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William J. Norris
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In the not too distant future, a very smoggy and overpopulated Earth government makes it illegal to have children for a generation. One couple, unsatisfied with their substitute robot baby, breaks the rules and gets in a lot of trouble. (Z.P.G. stands for Zero Population Growth.) Written by
Matt Carlin <email@example.com>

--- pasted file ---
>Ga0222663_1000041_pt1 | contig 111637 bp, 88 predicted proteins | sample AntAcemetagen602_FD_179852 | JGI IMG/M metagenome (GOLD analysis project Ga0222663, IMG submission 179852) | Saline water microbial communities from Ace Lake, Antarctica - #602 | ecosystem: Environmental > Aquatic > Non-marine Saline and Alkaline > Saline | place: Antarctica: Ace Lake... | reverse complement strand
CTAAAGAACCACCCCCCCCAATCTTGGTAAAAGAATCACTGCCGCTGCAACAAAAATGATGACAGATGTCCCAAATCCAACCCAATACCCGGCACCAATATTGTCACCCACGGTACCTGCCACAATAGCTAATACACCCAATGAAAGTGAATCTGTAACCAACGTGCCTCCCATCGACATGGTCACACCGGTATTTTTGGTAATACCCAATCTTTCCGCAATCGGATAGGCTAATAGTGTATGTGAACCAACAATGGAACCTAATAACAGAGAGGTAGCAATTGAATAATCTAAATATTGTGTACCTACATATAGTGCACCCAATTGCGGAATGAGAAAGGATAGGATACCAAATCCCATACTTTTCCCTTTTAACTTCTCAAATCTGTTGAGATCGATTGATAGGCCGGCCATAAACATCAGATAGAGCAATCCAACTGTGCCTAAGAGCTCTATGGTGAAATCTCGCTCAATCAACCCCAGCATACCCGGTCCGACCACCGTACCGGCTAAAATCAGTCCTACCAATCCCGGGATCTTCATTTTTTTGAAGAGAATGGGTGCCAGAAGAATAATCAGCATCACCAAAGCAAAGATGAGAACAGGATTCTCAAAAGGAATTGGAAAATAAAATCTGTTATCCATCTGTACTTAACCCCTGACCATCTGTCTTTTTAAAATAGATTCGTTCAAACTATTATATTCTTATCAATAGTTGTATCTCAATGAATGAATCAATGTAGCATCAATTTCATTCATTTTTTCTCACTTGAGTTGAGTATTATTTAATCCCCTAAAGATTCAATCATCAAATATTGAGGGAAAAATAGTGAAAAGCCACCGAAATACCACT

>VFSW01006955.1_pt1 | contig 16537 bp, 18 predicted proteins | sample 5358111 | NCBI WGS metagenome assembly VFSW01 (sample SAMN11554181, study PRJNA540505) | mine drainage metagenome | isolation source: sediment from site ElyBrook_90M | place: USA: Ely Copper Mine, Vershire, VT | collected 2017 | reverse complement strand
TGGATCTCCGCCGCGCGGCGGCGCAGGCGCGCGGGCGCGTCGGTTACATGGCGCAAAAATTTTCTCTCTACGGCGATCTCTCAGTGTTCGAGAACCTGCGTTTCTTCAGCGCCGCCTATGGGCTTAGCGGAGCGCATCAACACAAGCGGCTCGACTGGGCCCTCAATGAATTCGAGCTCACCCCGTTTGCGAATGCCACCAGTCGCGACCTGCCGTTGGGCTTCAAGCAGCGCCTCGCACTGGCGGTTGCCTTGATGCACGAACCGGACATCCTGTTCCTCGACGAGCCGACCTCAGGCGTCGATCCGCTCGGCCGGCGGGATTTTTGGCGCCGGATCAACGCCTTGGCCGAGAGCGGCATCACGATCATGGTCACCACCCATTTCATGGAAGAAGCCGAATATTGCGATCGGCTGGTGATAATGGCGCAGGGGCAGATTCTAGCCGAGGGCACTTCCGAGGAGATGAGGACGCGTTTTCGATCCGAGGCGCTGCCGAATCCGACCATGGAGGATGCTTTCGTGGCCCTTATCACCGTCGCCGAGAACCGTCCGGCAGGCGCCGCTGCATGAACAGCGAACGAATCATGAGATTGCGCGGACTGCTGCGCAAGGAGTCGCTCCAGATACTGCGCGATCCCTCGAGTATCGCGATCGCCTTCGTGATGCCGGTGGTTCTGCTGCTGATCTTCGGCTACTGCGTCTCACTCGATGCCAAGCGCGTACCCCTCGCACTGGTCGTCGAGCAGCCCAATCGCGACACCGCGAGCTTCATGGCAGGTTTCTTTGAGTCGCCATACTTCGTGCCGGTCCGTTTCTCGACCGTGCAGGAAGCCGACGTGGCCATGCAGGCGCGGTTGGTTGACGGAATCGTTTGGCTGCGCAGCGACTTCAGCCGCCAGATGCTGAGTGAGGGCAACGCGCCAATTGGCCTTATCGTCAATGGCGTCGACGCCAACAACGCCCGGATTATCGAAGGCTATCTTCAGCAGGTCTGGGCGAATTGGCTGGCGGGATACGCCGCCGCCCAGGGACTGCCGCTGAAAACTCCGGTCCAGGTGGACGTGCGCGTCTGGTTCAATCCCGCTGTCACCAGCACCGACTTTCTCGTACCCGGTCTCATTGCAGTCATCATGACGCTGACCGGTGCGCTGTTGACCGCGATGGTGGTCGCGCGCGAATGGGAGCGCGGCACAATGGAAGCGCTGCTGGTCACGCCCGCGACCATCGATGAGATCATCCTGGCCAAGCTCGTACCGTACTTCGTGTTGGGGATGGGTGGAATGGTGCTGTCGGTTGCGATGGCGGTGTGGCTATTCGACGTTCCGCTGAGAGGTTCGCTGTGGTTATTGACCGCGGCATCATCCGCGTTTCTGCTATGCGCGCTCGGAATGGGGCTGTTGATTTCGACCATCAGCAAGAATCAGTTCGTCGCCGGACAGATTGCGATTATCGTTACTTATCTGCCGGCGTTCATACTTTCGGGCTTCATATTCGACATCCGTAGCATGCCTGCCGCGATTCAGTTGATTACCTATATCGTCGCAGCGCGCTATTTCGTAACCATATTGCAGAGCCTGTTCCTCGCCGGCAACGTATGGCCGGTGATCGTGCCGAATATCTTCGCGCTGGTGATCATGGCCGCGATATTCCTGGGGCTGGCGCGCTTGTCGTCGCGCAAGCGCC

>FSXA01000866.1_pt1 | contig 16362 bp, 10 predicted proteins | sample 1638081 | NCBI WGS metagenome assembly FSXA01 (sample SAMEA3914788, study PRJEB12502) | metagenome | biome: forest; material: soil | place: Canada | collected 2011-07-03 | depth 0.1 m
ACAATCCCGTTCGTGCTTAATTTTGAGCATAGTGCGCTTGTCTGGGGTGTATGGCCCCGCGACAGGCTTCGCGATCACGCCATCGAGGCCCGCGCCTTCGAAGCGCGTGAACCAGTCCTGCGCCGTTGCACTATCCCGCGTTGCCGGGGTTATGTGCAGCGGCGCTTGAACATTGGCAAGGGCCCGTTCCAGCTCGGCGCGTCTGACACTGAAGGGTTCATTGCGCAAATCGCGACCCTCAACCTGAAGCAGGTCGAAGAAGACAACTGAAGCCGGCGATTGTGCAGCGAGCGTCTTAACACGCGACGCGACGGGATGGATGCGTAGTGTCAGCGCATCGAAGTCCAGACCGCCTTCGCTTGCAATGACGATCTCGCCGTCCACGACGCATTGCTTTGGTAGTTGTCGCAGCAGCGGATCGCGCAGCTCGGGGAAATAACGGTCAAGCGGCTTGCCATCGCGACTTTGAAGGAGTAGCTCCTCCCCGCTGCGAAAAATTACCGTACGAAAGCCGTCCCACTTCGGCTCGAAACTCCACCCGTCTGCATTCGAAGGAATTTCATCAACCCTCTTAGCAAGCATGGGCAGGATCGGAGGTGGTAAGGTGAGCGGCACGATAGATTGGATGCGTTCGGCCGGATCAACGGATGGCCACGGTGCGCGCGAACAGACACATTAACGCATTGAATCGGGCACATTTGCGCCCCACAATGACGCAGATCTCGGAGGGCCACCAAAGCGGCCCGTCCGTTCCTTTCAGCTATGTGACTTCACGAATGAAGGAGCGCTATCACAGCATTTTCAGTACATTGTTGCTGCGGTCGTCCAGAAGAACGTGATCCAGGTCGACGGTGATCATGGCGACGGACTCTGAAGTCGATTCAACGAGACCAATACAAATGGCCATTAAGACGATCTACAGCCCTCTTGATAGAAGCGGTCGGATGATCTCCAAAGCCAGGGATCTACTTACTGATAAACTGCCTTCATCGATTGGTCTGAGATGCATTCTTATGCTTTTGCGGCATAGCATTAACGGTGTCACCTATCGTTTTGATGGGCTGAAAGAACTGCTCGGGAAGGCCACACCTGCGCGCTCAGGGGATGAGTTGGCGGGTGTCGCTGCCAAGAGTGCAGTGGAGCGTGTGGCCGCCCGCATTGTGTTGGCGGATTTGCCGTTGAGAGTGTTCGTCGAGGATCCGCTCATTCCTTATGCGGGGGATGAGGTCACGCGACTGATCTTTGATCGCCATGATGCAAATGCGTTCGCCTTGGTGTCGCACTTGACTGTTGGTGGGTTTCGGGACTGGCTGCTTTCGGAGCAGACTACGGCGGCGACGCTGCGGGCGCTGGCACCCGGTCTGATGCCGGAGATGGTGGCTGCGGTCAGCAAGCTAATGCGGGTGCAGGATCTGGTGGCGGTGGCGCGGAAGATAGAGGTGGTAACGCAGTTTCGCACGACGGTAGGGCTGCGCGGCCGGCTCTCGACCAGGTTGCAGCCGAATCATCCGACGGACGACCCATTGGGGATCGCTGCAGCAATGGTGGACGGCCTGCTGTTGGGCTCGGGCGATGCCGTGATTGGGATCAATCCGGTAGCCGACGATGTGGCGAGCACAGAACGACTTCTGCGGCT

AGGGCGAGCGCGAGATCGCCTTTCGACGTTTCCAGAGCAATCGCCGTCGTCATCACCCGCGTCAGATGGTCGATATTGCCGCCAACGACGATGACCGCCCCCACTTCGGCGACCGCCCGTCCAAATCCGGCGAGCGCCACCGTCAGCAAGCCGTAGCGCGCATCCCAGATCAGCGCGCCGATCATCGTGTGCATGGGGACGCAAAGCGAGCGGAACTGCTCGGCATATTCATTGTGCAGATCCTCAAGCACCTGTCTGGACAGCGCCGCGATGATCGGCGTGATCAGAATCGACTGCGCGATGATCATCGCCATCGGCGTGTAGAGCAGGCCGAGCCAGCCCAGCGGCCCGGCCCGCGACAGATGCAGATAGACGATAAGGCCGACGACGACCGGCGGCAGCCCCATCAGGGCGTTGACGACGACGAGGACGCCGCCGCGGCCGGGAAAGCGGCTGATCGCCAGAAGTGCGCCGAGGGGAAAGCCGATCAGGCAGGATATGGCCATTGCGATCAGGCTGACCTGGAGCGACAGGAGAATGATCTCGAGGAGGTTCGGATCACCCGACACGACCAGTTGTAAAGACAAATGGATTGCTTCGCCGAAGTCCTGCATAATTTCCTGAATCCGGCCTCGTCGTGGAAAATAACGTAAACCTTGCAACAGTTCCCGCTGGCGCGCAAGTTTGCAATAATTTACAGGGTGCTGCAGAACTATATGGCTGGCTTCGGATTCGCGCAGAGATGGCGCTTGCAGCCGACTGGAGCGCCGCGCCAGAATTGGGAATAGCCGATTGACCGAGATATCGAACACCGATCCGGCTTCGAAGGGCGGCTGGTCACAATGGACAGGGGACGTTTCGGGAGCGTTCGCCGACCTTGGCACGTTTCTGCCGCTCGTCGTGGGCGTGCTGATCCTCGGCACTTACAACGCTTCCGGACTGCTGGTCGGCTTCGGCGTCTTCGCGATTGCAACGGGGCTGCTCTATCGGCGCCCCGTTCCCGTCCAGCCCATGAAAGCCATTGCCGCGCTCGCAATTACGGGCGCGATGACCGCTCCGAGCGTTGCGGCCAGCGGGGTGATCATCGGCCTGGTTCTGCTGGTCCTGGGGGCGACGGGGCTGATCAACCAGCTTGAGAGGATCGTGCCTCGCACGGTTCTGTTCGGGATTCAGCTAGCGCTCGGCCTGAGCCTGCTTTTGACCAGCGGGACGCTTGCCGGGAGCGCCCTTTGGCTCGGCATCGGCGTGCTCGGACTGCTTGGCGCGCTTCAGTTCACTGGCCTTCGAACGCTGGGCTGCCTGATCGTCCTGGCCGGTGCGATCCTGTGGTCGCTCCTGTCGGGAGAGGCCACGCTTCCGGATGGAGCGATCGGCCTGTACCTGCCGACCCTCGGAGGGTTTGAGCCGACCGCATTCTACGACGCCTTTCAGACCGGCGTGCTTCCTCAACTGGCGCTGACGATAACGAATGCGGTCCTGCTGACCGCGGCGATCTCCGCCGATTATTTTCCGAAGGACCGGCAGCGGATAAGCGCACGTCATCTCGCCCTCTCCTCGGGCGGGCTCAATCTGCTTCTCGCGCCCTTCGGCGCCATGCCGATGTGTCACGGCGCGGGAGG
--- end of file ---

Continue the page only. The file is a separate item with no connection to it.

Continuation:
If you are a fan of Logan's Run this film is an interesting must see since it plays as a decent prequel (story wise) to that better known sci-fi film. Since LR was made after ZPG I suppose one should say LR plays like a sequel to ZPG. ZPG takes place in an over-populated future so polluted that people wear gas masks outside (we eventually find out it is war related), animals are found only in a museum (stuffed), and food is found only in paste form. The edict: no more babies (or face death), so those born to already pregnant women have an invisible BE (Before Edict) scanned onto their foreheads. In Logan's Run, much later in the future, babies have small crystals placed in their palms that light when the human turns 30. In ZPG we are introduced to a couple (Oliver Reed and Geraldine Chaplin) who work and live as a 1971 typical swinging couple exhibit in the museum along with another couple (best friends/neighbors). When the couple decides to have a baby anyway they are forced to share it with their neighbors or face certain death. There is a scene where Oliver Reed is checking out premature births in a futuristic library very reminiscent of the scene in Logan's Run where Logan researches Sanctuary. Both films deal with escaping the restrictions of a society so messed up it restricts life itself. Eventually the film becomes an escape picture much like Logan's Run. I can't help but think the baby grows up to be the Peter Ustinov character in Logan's Run. Just a thought.
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